The Business Times

Tesla loses valuation race to Berkshire as growth stocks sputter

Published Wed, Nov 9, 2022 · 07:09 AM

AFTER a US$360 billion rout, Tesla has just been supplanted by old-economy stalwart Berkshire Hathaway as the fifth-biggest company in the S&P 500 Index.

The Elon Musk-led electric-vehicle maker’s shares closed with a market valuation of US$604 billion on Tuesday (Nov 8), versus nearly US$645 billion for Warren Buffett’s conglomerate, underscoring this year’s great economic upheaval as former high-flying technology stocks plunge anew while industrial companies outperform.

A former member of the US$1 trillion capitalisation club as recently as this April, Tesla has succumbed to a fresh drawdown since September. Thank a hawkish Federal Reserve that’s sending growth stocks ever lower - and the backlash caused by Musk’s mercurial acquisition of social media giant Twitter.

“Berkshire has branded itself as an American bedrock, a place to hide when one is uncertain about the future,” said Catherine Faddis, chief investment officer of Grace Capital.

The US stock market is witnessing the end of an era when richly priced tech companies with aggressive future growth plans could do no wrong. Rising interest rates are spurring investors to bid up value firms that offer stable cash flows in the here and now, while the relative resilience of the industrial and consumption cycle is proving a boon for steady and stable businesses.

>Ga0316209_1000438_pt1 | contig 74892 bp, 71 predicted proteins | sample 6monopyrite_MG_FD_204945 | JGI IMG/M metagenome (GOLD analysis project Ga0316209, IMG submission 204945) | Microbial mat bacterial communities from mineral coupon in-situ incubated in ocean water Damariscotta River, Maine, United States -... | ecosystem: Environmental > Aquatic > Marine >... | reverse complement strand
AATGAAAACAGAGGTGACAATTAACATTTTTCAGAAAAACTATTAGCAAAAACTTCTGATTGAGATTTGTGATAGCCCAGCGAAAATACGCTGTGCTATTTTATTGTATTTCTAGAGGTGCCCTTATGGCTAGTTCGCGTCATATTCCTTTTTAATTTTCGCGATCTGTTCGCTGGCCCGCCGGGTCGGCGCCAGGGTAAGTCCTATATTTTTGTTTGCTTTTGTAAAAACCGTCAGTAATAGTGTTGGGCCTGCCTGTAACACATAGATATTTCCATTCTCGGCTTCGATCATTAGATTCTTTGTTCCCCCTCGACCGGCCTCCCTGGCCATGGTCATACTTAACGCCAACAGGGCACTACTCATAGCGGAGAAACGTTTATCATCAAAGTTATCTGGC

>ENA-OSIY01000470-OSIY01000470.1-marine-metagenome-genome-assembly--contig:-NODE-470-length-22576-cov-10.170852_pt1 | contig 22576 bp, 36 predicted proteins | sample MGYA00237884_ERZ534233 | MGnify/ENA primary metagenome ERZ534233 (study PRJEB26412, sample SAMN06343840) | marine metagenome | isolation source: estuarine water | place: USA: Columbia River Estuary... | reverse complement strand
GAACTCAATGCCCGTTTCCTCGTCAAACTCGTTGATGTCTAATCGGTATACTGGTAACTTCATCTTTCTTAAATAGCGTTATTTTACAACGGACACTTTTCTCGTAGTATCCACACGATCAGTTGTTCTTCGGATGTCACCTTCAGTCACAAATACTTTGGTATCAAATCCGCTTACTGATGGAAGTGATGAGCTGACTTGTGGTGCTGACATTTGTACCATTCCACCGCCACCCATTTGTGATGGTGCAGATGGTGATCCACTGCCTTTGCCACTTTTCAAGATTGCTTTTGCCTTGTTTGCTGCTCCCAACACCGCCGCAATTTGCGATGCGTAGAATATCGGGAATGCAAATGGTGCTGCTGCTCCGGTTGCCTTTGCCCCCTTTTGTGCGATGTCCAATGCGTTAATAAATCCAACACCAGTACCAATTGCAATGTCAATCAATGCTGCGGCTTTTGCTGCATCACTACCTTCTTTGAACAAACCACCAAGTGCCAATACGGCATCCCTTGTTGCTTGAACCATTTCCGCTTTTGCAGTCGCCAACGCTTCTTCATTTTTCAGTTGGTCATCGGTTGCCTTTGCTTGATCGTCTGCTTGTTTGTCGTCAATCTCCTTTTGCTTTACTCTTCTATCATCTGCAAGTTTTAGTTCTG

The Dow Jones Industrial Average is far outperforming both the benchmark S&P 500 Index and the technology-heavy Nasdaq 100 Index, while Tesla’s 46 per cent slide this year compares with a just a 2 per cent drop for Berkshire.

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Meanwhile the four big technology companies - Apple, Microsoft, Google-parent Alphabet and Amazon.com - have all fallen at least 20 per cent so far in 2022.

Faddis also notes that Berkshire is hard to value in the current economic climate, given its holdings in growth companies like Apple and Microsoft, in addition to value stocks like American Express. The conglomerate also holds positions in privately held entities that are involved in everything from insurance and railroads to electric utilities.

“This is a great representation of slow and steady wins the race in the current environment,” said Arthur Hogan, chief market strategist at B Riley Wealth. “Value has underperformed growth for the better part of a decade, but the tide has certainly shifted this year and likely will continue into next year.” BLOOMBERG

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